In mid-May, an agricultural worker tested positive for COVID-19. He had been living with six others in a farm-provided trailer. After his positive test was returned, Proteus arranged isolation housing at a hotel and provided the isolated worker with food and personal items. Proteus also tested 20 workers who were in contact with him and provided quarantine housing along with food and personal items. Of the 20 tested, seven additional cases were uncovered; those workers moved into isolation housing, and continued to receive food. Meanwhile, the employer had 50 other workers on the farm. Proteus partnered with the local and state health departments to move quickly on testing all other workers at the site. With this proactive effort, the outbreak was quickly extinguished, all COVID-19-positive workers recovered, and work disruption was minimized. The workers expressed gratitude for the provided care, which went beyond just isolation but ensured that workers had their basic needs attended to, a step that further builds the relationship between the workers and the health center.
In hopes of avoiding an even bigger outbreak, as the harvest season approached, Johnson developed a best practice to test, quarantine, and isolate workers. Johnson’s efforts caught national attention including from the CDC, and the protocol was written up as a best practice, which will support other communities in curbing infection among mobile agricultural workers. (See below for more information on this best practice.) The Proteus team, so far, has tested almost 3,000 agricultural workers, and has provided education on prevention strategies and supplies to stay safe. "Caroline has made an incredible impact not only at Proteus and with the agricultural workers she serves, but in the broader health community,” Hoffman-Zinnel and others wrote of Johnson. In a video celebrating Johnson’s efforts, Hoffman-Zinnel emphasized: “Caroline, you have saved lives.”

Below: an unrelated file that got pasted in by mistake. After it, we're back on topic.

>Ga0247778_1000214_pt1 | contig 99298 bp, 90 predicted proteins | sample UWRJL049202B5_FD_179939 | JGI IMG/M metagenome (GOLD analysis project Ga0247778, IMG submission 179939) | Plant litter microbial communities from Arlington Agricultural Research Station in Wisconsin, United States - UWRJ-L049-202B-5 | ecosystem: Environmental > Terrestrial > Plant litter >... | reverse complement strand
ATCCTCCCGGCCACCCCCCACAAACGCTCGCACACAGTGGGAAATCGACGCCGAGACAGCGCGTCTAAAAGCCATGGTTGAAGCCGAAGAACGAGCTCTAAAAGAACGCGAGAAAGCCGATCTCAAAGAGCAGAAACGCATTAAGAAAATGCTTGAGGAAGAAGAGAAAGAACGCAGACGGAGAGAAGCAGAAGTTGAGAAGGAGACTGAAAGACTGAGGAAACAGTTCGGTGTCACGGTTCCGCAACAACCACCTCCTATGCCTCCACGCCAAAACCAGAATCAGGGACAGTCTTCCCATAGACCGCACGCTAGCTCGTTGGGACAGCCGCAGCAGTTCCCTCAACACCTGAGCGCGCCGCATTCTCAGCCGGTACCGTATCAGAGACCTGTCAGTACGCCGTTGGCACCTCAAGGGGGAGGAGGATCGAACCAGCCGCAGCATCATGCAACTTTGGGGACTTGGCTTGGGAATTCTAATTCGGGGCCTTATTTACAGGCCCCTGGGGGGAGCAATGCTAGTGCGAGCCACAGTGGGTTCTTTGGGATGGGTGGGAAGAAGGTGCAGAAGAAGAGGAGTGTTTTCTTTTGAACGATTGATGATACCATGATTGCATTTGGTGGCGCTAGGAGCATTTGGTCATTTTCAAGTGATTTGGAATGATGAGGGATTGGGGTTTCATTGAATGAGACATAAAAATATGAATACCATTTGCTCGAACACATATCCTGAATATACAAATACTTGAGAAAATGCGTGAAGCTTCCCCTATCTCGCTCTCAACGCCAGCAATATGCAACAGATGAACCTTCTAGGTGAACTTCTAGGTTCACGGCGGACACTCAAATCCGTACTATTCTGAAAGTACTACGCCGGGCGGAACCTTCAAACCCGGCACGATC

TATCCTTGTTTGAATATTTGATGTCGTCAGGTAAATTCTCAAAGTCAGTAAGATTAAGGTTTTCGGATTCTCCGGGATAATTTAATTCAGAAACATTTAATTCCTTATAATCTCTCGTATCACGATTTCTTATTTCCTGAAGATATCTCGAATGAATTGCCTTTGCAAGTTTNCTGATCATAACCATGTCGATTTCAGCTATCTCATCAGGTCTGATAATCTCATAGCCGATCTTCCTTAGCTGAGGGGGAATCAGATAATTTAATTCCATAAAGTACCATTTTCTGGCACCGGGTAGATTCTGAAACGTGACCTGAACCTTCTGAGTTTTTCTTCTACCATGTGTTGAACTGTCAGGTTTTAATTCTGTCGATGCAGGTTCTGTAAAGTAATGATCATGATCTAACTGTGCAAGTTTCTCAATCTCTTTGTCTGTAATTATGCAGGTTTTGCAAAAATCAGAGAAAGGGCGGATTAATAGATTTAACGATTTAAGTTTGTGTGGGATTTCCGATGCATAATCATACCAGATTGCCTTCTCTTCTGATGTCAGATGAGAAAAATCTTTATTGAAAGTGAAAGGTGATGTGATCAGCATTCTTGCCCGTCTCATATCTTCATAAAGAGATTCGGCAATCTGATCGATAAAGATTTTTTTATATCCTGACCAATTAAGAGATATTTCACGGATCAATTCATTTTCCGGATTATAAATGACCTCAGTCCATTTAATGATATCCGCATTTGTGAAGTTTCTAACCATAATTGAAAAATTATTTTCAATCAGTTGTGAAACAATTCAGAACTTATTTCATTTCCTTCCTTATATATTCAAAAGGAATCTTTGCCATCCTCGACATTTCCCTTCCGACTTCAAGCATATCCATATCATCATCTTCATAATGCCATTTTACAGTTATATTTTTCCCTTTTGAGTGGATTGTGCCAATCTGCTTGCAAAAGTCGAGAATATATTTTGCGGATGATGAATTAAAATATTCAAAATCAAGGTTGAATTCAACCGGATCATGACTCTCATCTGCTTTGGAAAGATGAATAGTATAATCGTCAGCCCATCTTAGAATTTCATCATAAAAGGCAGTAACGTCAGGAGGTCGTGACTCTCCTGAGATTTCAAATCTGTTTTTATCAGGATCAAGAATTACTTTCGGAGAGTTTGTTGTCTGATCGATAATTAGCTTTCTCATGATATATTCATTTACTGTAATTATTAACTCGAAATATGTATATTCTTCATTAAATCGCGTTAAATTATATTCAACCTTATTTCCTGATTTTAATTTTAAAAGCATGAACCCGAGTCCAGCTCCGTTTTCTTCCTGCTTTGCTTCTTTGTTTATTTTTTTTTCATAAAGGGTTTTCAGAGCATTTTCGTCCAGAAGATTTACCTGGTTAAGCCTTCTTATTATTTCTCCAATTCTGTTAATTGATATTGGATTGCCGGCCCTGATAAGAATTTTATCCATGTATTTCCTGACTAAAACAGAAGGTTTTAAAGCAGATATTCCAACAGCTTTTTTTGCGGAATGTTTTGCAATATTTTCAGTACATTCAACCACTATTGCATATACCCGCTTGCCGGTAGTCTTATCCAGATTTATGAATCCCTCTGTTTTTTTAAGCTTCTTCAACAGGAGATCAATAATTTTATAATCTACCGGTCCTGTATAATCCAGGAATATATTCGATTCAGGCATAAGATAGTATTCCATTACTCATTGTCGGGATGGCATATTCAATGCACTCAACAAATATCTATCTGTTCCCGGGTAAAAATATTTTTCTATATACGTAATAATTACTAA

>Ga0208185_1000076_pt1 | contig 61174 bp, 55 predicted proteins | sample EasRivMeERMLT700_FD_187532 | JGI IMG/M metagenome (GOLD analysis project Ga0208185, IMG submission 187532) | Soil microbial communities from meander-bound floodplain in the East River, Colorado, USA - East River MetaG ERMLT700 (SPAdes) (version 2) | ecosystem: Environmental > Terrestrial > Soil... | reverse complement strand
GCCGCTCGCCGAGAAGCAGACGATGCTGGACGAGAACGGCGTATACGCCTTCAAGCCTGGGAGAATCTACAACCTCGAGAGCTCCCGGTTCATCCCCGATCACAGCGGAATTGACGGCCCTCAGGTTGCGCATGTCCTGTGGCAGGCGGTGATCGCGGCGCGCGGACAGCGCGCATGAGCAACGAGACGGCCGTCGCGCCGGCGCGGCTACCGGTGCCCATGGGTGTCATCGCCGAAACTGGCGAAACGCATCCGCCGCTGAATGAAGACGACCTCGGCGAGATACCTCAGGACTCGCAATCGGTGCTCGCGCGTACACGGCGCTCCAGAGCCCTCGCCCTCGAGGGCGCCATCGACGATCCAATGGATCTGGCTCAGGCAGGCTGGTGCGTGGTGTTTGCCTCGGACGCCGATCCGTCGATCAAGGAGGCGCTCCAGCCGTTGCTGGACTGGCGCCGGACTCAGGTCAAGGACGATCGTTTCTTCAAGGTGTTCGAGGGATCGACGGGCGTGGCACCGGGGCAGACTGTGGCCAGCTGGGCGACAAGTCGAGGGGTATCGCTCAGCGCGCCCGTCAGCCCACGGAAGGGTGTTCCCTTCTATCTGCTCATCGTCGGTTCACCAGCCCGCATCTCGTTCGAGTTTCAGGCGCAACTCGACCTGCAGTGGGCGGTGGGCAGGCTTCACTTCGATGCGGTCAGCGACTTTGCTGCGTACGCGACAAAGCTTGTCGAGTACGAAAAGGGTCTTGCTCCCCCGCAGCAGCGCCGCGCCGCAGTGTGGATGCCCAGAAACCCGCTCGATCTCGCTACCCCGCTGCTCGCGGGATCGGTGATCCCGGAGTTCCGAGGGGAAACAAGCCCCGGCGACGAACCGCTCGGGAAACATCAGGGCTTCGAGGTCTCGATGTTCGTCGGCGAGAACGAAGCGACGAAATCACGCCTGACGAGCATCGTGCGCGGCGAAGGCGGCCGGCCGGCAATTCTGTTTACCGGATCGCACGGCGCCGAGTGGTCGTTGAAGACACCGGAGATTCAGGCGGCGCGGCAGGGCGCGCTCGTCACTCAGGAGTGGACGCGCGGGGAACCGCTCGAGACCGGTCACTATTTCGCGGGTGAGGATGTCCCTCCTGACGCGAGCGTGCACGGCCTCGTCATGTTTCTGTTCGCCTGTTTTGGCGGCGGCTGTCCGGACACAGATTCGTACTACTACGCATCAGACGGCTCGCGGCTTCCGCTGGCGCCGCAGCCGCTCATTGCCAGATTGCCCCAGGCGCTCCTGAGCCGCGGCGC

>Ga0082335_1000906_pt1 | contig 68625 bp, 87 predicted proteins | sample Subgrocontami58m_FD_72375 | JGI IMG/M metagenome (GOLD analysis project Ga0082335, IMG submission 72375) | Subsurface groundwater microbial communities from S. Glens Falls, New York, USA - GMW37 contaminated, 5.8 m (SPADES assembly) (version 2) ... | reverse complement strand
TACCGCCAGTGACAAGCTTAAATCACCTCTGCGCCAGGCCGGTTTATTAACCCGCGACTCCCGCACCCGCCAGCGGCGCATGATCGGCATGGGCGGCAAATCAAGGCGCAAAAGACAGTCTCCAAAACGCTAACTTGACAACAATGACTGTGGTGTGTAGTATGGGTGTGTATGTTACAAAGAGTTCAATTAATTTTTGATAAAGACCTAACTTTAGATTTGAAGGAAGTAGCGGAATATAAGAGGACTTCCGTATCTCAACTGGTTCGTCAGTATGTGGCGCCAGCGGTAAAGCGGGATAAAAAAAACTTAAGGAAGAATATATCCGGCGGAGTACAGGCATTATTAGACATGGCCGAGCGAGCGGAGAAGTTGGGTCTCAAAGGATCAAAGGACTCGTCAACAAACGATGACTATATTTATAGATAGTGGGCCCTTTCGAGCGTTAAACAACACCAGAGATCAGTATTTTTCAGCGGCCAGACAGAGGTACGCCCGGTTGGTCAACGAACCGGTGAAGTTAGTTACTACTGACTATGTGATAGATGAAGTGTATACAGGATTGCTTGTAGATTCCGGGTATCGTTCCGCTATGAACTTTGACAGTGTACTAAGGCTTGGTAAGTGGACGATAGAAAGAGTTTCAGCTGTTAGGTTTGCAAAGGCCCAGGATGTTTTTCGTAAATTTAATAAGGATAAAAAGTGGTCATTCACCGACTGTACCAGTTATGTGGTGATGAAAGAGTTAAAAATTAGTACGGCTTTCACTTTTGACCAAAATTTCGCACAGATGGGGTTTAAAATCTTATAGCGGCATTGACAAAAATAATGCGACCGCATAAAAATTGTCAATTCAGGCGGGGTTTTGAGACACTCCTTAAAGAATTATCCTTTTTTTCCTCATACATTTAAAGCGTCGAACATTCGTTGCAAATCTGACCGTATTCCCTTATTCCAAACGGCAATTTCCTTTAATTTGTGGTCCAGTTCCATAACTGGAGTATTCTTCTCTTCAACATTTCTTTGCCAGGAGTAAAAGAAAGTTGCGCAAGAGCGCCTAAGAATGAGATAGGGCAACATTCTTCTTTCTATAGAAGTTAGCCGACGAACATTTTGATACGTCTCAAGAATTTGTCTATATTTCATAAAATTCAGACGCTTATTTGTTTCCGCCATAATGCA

In 2020, MCN selected Johnson as the inaugural recipient of the Kugel and Zuroweste Health Justice Award, in recognition of her dedication to health justice in her community. Named after Candace Kugel, FNP, CNM, MS, and Ed Zuroweste, MD, two longtime MCN supporters, staff members, and champions of health justice, the award seeks to recognize a “rising star” in the world of health justice. As part of the award, Johnson received $1000. In December, MCN hosted an online celebration of Johnson, during which coworkers and collaborators shared stories of Johnson’s commitment to her community’s health in the time that she’s been Clinical Director.
For her part, Johnson remains more committed than ever. “Winning this award has reinvigorated me,” Johnson said.
The Kugel and Zuroweste Health Justice Award is an annual award given to a migrant clinician within the first five years of service. Applications for the 2021 award will open in the spring. To learn more about the award, hear Johnson’s acceptance speech, or donate to the award fund, please visit: https://www.migrantclinician.org/Kugel-Zuroweste-Health-Justice-Award.
Read this article in the Winter 2021 issue of Streamline here!